The upcoming “Jem and the Holograms” movie turns a truly, truly, truly outrageous 1980s pop icon into a tired YouTube celebrity with a generic plot. (YouTube photo)
Once the “Jem and the Holograms” trailer was released, an entire generation collectively sighed with disgust. A truly, truly, truly outrageous 1980s pop icon was morphed into a tired hybrid of Justin Bieber, Taylor Swift and a glitter pen.
The more footage that was released, the worse things became. How could a movie meant to provide nostalgia deviate so far from the source material? What made Jem so amazing was she was a workingwoman, who, through a bizarre set of circumstances, became a pop star. The animated show, which ran from 1985-1988, often had Jem using her holographic super computer Synergy to stop everyone from animal poachers to diamond thieves. And yet, despite making a holographic Tupac Shakur, the film that opens Friday, Oct. 23 opted to focus on a girl who makes music under the pseudonym Jem.
They eliminated her being a business owner, lowered the stakes of her “secret identity” and took away all the kick-ass power of a super heroine who outsmarted her enemies. Instead, we get a YouTube celebrity when the days of YouTube celebrities are numbered and the plot of a generic “record deal” TV movie.
The 1980s were a time of whimsy and aspiration. We believed Reaganomics could work, a family could have a pet alien and a jovial old woman could solve murder mysteries. Jem was part of that world. A young woman and her racially diverse adoptive sisters discover their father had a secret. They find a super computer that creates lifelike holograms in a secret lab filled with women’s clothes, instruments and a pink Rolls-Royce. (Did their father live a Caitlyn Jenner double life?)
Obviously, the next logical step for the girls was to create a rock band with a pop-star alter ego. The new film removes all the fun of the original series. Synergy, an intricate piece of AI with an almost magical control over holograms, is reduced to a Roomba that shoots lights. Jem’s adversarial relationship with rival band The Misfits is completely removed from the film. Like the show’s theme song says, The Misfits’ songs were better, and they provided most of the series’ humor and drama. Every hero needs a foil.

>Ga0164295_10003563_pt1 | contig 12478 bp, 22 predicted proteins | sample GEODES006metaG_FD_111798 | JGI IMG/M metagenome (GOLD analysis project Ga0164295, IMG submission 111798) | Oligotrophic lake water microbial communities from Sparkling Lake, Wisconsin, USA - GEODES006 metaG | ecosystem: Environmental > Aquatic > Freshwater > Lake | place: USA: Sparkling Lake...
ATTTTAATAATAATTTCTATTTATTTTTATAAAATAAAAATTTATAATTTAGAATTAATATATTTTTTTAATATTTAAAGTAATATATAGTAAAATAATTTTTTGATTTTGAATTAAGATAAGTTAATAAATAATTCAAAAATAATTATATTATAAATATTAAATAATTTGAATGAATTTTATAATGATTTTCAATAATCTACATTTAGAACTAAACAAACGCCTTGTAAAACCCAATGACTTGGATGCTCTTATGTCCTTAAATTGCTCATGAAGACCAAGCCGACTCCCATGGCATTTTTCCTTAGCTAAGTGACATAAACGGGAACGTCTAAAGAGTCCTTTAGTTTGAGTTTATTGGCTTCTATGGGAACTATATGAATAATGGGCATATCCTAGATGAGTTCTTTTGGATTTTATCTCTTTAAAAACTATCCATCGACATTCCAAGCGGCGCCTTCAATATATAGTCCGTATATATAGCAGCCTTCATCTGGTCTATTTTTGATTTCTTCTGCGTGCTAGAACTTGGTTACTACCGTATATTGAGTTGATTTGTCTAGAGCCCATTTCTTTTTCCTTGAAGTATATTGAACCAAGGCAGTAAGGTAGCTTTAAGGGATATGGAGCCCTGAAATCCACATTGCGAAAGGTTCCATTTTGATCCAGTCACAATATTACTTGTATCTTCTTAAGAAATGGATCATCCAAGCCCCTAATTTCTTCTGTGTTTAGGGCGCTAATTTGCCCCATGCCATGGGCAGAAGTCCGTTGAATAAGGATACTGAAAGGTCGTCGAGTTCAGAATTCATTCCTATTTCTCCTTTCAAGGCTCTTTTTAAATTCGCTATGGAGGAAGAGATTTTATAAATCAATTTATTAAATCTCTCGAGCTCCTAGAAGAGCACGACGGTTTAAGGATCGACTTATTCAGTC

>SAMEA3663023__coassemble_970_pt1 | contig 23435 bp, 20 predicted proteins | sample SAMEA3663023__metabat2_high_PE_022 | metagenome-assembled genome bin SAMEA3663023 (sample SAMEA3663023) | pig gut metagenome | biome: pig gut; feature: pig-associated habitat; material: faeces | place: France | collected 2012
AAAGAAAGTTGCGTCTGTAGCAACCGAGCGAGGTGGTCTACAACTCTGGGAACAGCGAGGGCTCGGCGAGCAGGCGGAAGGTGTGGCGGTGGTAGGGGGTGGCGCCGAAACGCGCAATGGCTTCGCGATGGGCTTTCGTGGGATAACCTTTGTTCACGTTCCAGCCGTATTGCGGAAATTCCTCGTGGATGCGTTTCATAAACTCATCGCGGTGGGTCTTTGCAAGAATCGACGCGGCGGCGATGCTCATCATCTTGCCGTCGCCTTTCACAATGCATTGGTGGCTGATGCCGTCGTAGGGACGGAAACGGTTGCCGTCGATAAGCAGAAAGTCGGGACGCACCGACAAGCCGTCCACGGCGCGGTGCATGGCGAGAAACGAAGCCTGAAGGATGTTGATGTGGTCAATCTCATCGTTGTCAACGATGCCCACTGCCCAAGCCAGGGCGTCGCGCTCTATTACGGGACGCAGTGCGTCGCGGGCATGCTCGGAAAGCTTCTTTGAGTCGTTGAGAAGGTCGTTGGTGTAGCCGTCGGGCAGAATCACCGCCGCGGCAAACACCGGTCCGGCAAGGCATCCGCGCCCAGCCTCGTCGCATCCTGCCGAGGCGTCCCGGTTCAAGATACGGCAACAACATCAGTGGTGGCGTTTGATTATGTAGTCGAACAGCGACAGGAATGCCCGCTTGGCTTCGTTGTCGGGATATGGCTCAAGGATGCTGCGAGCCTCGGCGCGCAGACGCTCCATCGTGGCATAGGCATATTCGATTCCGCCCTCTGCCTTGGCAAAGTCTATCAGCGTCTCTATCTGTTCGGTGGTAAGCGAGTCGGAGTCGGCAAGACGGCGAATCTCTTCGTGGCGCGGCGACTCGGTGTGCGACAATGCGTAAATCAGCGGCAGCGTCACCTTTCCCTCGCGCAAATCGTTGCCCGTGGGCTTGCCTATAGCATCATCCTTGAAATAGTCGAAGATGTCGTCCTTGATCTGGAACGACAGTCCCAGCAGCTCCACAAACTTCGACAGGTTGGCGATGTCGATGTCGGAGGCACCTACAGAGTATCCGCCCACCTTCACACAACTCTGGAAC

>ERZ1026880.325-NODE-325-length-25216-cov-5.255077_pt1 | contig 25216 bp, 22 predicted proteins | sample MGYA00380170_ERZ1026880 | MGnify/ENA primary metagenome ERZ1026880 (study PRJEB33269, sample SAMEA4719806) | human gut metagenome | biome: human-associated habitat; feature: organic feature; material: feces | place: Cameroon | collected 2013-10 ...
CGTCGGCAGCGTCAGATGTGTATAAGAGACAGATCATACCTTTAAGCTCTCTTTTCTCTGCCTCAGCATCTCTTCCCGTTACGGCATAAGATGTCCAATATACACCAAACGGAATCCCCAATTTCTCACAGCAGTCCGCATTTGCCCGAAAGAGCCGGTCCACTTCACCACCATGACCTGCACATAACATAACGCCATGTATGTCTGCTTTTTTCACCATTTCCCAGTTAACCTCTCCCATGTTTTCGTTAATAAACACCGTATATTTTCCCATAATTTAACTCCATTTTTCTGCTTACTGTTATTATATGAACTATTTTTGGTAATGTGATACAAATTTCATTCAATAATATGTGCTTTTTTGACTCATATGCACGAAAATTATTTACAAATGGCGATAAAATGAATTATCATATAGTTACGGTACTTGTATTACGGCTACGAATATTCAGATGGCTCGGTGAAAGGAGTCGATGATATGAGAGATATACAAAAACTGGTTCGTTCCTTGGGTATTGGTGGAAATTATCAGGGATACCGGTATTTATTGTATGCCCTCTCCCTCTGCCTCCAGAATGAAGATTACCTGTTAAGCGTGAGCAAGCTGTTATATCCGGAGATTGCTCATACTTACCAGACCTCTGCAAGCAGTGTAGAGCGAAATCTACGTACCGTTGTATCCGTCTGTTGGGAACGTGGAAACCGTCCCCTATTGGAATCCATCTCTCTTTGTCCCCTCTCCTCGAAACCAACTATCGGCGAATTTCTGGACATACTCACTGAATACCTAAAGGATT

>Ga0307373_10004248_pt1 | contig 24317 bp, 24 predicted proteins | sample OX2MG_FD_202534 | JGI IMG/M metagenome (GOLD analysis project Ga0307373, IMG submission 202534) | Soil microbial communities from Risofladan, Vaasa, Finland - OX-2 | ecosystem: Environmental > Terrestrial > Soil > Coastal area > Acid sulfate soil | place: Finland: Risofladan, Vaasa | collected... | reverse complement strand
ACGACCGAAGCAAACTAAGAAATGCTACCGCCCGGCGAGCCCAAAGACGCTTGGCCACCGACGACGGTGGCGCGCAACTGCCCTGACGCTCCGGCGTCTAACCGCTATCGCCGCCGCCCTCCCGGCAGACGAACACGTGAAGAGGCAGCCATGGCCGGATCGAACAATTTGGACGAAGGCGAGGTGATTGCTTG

Film remakes of TV shows are not un-mined territory. “The Brady Bunch Movie” brought those 1970s characters to the present day. “Josie and the Pussycats” broke new ground for how bad movies could be. “21 Jump Street” proved even the most outlandish 1980s plot could work if you have a sense humor. It’s strange that the producers of “Jem and the Holograms” wouldn’t just retell Jem’s origin story. The plot feels like a regurgitated teen empowerment film.
Isn’t the last thing we should be doing to Millennials is giving them more of a reason to feel entitled? The movie’s plot bears a copyright-infringement-worthy resemblance to the “Rockumentary” episode of “Saved by the Bell.” “We want you, not your band” has been part of every music movie and television show for ages. To add insult to injury, Scooter Braun, the man who discovered Justin Bieber, is a producer, so is it any coincidence Jem was discovered on YouTube?
With so many people who love Jem, there’s so much that could have been done. Juliette Lewis plays Erica Raymond, the record executive and villainess in the movie. But the former rock star would have made a really great Pizzazz, who fronted The Misfits. There’s still a chance for a big reveal, but who will get the reference if fans of the series won’t go see this movie? At this rate, even a 40-year-old Jem with Gwyneth Paltrow would have been more fun. A “Where Are They Now?” film with all your favorite characters a little older and worse for wear would have been amazing given what we’ve learned about fame in the 1980s.
Either way, “Jem and the Holograms” manages to alienate fans by removing all the things that made the animated show great. The genius of Jem was not the music. There were often cheesy songs in short “music videos.” From the over-the-top punk and new-wave fashion to the outlandish plots and bright colors, Jem was so quintessentially 1980s. Updating it robbed it of any chance to satisfy fans of the series. A cinematic retelling of Jem could have become a part of movie history. There is an entire generation of women and gay men who were inspired by the world’s most squeaky-clean pop star. There was a time when girls didn’t have many idols or empowered women to look up to, and this movie spits in the face of one of those icons. Imagine if Transformers were replaced by talking Segways or the ThunderCats were models wearing Angry Cat masks?
It’s unclear who is the demographic of “Jem and the Holograms,” but it seems like an un-produced “Hannah Montana” script with the word Jem written on it. Sadly, ’80s icon Molly Ringwald and Lewis are a great fit for the project. Hell, Ringwald could have even played mousy Jerrica Benton with Synergy giving her a pop-star makeover.
There isn’t anything that can be changed now about “Jem,” but here’s hoping someone will acquire the rights and go in a whole new direction. After all, if we can get three bad “Fantastic Four” movies, Jem should at least get a second shot at stardom.